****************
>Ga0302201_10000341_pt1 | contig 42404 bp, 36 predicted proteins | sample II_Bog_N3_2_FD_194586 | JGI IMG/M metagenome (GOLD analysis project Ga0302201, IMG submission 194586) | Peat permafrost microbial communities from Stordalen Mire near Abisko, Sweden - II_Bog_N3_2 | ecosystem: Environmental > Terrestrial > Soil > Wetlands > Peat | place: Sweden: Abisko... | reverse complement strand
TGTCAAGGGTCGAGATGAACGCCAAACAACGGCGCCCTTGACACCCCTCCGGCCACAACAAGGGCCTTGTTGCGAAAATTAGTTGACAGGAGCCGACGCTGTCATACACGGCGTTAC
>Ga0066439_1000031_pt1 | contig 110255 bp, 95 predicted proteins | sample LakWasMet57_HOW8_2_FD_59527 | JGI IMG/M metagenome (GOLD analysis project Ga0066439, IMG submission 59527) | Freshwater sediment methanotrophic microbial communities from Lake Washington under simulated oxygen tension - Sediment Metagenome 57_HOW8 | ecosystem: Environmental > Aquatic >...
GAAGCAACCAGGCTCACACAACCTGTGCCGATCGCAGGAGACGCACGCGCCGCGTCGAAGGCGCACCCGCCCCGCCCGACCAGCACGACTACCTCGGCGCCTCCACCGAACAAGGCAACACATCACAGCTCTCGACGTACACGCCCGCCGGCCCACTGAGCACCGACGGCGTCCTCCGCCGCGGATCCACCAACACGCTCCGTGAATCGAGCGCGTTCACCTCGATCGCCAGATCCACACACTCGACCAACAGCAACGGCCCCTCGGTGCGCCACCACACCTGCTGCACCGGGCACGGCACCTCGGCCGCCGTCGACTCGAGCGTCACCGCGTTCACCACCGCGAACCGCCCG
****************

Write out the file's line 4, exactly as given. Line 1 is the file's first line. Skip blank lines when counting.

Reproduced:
GAAGCAACCAGGCTCACACAACCTGTGCCGATCGCAGGAGACGCACGCGCCGCGTCGAAGGCGCACCCGCCCCGCCCGACCAGCACGACTACCTCGGCGCCTCCACCGAACAAGGCAACACATCACAGCTCTCGACGTACACGCCCGCCGGCCCACTGAGCACCGACGGCGTCCTCCGCCGCGGATCCACCAACACGCTCCGTGAATCGAGCGCGTTCACCTCGATCGCCAGATCCACACACTCGACCAACAGCAACGGCCCCTCGGTGCGCCACCACACCTGCTGCACCGGGCACGGCACCTCGGCCGCCGTCGACTCGAGCGTCACCGCGTTCACCACCGCGAACCGCCCG